Perry Homes’ current contractors have excavated 3X more detention pond volume in ten weeks than the previous contractors did in virtually two years. During this past week, they finished excavating three ponds on the northern section of Woodridge Village. Together, they comprise 77% of the total detention volume for the whole site.
Excavation Done, but Finish Work Remains
That doesn’t mean they’re totally done with the ponds. Recent aerial photos show that they still have much finish work to do. That includes:
- Shaping the sides
- Creating backslope swales
- Installing pipes to funnel water from the swales into the ponds and channels
- Ensuring water can flow out of Adams Oaks in Porter on the west side of the subdivision into Taylor Gully as it previously did
- Creating concrete “pilot channels” in the center of the ponds and larger channels
- Planting grass along the sides of the slopes to reduce erosion
- Installing outflow control in several places to hold back floodwaters
- Building maintenance roads around the ponds
Elm Grove resident Jeff Miller, who monitors the progress of construction daily, says crews are already hard at work on many of those tasks.
Ponds NOT Expanded Beyond Initial Plans
Miller has compared the width and depth of ponds to the initial plans and verified that the ponds are being built to original specifications. Since the ponds were designed to meet pre-Atlas 14 rainfall requirements, that means the site will still hold 30-40% less runoff than needed to meet current regulations.
Still, surrounding residents in Porter, North Kingwood Forest and Elm Grove who flooded twice last year will find three large ponds on the northern section a welcome addition. They provide some measure of extra protection. Residents will have four times more upstream detention volume than they had during Imelda.
Racing Against Risk
With the peak of hurricane season now less than two months away, Perry Homes is in a race against risk. The company may regret the six months of virtual inactivity between the completion of pond S2 and the start of work on ponds N1, N2, and N3 in early April.
The faster pace of current construction puts pressure on Harris County and the City of Houston to complete an offer if an offer will be made. Elm Grove residents lobbied the City and County to purchase the property and build a regional flood detention facility. They center would also help protect downstream residents on the East Fork and Lake Houston.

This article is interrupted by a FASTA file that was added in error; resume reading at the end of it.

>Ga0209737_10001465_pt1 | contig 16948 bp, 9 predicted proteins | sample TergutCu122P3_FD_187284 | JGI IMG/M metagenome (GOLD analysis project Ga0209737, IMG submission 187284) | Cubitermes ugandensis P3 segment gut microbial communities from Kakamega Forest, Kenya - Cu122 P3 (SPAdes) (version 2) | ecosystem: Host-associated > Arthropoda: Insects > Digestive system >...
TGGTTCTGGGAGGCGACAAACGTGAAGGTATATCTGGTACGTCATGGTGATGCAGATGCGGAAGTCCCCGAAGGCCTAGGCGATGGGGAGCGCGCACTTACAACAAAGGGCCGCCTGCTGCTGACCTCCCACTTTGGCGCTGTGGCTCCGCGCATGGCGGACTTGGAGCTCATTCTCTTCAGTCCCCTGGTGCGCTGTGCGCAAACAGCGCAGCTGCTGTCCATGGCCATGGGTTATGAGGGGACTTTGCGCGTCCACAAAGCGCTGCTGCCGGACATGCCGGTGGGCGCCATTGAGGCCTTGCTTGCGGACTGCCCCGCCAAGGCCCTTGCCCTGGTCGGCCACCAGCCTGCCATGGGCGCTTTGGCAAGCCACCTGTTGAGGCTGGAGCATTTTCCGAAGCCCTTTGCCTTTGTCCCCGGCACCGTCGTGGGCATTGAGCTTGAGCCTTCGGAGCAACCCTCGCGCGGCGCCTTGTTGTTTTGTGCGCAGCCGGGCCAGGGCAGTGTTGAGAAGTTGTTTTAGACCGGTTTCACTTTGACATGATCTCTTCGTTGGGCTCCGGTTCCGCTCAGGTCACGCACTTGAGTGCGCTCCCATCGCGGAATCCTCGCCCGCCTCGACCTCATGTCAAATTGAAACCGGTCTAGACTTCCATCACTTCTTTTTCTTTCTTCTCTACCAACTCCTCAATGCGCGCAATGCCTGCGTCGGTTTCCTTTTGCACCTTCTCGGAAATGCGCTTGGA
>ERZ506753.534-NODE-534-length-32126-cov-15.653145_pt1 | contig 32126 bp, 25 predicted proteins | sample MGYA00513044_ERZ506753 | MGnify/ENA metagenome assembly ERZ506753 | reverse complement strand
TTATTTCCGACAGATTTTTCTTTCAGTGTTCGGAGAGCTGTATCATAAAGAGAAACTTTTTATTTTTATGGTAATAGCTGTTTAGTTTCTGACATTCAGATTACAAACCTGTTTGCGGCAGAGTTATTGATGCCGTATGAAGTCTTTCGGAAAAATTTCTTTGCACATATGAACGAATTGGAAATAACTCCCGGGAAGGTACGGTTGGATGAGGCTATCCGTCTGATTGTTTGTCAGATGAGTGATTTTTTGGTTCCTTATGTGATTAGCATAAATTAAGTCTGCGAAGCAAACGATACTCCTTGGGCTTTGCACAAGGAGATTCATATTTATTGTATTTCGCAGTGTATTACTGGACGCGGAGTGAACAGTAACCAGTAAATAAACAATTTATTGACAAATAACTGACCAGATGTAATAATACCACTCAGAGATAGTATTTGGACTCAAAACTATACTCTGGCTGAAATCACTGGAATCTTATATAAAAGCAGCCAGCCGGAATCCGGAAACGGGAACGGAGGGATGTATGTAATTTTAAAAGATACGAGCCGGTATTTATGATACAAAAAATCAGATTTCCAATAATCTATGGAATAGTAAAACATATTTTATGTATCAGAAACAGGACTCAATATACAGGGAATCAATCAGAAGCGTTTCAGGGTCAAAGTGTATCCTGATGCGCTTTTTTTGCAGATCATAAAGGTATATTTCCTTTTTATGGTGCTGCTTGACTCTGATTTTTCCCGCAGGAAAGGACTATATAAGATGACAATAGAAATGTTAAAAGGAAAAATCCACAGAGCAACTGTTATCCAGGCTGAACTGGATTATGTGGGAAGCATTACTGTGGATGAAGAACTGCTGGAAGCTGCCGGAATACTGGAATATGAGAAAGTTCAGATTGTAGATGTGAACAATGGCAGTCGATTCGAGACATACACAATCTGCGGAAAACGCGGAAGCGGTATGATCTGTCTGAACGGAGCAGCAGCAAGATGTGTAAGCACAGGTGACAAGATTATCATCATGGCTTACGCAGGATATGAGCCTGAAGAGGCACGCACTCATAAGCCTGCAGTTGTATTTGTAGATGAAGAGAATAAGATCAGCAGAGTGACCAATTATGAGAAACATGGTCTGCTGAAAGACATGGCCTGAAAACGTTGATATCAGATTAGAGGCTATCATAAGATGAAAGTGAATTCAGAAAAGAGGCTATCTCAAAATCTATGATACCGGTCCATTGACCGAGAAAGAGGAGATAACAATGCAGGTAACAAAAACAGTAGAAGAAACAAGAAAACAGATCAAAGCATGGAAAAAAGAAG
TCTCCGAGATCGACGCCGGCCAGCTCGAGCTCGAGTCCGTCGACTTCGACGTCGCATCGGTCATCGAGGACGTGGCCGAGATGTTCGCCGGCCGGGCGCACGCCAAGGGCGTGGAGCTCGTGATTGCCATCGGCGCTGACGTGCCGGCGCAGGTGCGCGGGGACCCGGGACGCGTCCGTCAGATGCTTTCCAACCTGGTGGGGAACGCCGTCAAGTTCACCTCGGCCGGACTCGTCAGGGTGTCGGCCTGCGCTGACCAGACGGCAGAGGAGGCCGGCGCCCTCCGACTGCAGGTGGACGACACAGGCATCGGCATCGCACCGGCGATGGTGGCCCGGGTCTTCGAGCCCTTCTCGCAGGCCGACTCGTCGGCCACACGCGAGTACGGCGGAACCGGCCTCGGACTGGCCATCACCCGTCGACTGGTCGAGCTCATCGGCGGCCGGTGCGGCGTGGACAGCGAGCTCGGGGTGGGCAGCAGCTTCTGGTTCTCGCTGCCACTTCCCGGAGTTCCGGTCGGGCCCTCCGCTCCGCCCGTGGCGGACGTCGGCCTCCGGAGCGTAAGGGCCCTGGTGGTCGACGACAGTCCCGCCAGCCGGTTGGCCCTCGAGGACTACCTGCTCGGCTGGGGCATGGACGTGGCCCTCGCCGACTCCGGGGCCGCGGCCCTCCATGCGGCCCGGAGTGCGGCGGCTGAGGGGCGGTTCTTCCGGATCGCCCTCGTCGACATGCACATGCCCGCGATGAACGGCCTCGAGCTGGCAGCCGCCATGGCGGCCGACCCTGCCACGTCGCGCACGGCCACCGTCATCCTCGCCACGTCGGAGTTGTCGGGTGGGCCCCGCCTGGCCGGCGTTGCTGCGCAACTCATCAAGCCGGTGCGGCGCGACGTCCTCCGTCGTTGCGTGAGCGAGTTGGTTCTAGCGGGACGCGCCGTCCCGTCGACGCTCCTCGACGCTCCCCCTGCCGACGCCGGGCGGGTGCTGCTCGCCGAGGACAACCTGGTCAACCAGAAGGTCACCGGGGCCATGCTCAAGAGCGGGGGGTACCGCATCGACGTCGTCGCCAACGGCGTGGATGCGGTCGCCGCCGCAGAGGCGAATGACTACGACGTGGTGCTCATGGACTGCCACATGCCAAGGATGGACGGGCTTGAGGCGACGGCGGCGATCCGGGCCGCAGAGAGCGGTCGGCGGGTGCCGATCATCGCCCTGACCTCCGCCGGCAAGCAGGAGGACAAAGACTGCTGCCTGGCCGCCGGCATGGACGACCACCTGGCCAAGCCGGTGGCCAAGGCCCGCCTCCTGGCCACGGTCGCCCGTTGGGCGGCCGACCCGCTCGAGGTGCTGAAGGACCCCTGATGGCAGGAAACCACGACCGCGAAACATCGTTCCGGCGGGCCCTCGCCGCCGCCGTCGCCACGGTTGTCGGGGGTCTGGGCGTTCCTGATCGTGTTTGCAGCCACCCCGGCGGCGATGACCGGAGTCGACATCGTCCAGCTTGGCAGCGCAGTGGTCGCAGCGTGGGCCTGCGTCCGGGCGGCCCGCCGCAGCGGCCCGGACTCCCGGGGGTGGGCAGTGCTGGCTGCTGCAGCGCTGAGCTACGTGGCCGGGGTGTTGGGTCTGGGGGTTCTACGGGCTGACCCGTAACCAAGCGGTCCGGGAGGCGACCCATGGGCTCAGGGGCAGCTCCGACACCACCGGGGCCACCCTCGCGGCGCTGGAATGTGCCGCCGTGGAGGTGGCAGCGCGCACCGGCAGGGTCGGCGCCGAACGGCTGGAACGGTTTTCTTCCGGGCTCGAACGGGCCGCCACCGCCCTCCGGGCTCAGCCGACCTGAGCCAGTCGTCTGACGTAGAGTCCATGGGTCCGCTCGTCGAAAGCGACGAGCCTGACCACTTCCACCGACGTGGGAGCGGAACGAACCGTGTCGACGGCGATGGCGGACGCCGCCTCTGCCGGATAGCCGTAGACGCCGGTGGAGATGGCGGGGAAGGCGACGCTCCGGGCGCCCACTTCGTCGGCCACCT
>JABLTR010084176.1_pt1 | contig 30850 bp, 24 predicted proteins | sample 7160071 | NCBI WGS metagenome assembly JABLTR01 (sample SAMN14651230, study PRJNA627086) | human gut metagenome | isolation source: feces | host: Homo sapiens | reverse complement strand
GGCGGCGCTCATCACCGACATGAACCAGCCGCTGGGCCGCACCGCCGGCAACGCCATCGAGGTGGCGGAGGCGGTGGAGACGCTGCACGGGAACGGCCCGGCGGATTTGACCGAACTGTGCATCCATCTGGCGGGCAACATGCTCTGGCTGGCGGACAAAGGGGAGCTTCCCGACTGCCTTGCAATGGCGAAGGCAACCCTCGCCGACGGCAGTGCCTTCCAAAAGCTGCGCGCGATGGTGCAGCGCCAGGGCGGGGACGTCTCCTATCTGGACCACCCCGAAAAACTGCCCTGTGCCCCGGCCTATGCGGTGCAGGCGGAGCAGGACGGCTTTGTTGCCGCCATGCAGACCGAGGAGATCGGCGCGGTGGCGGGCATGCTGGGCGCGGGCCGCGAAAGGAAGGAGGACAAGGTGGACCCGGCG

However, at a Kingwood Town Hall Meeting in February, Mayor Pro Tem Dave Martin announced that the City would not participate in a deal. He said it was the County’s responsibility.
In April, the County announced that it would consider purchasing the land if the City contributed land in lieu of cash to cover half the purchase price.
Then in May, the County increased its demands. The County now wants the City to contribute land in lieu of cash to cover half the purchase AND construction costs for creating additional detention.
County and City Clamp Down on Communications
Since then, the County has clamped down on communications regarding this subject. Rumors suggest that all parties are still trying to make a deal happen. But the County has denied all FOIA requests and referred them to the Texas Attorney General for a ruling on their denials. That often happens when negotiations are in progress, according to a knowledgeable source.
What Happens Next?
At the contractor’s current rate of progress, it’s entirely possible that contractors will complete all work on detention ponds in July.
The City and County blew through a May 15 deadline that Perry put on the deal. But a “For Sale” sign at the Woodland Hills entrance remains on the property.
With approximately $14 million dollars invested in the property, with hurricane season here, with lawsuits pending, and knowing that the amount of detention is insufficient to hold a 100-year rain, Kathy Perry must be sweating bombshells.
Ms. Perry may be hoping for a City/County offer, but she can’t be counting on one. If she were, she could have sold the dirt coming out of those detention ponds. Instead, however, she’s building up land elsewhere on the site to keep her options open and develop the site if a deal falls through.
That dirt will have to be moved again at taxpayer expense if the county builds additional detention ponds.
Pictures of Site as of 6/19/2020
Here’s what the site looked like as of 6/19/2020.
Need for Grass if Deal Not Reached Quickly
Note how the grass on the southern side of the gully has all died. That raises a question. If Perry, the City and County do not complete a purchase agreement soon, will Perry plant grass on the northern section to slow runoff. Right now, it’s all hard-packed dirt.
Planting grass over an area this large would be a big investment and might get in the way of construction if Perry decides to develop the land. But it will reduce flood and legal risks.
Posted by Bob Rehak on 6/20/2020
726 Days after Hurricane Harvey and 275 after Imelda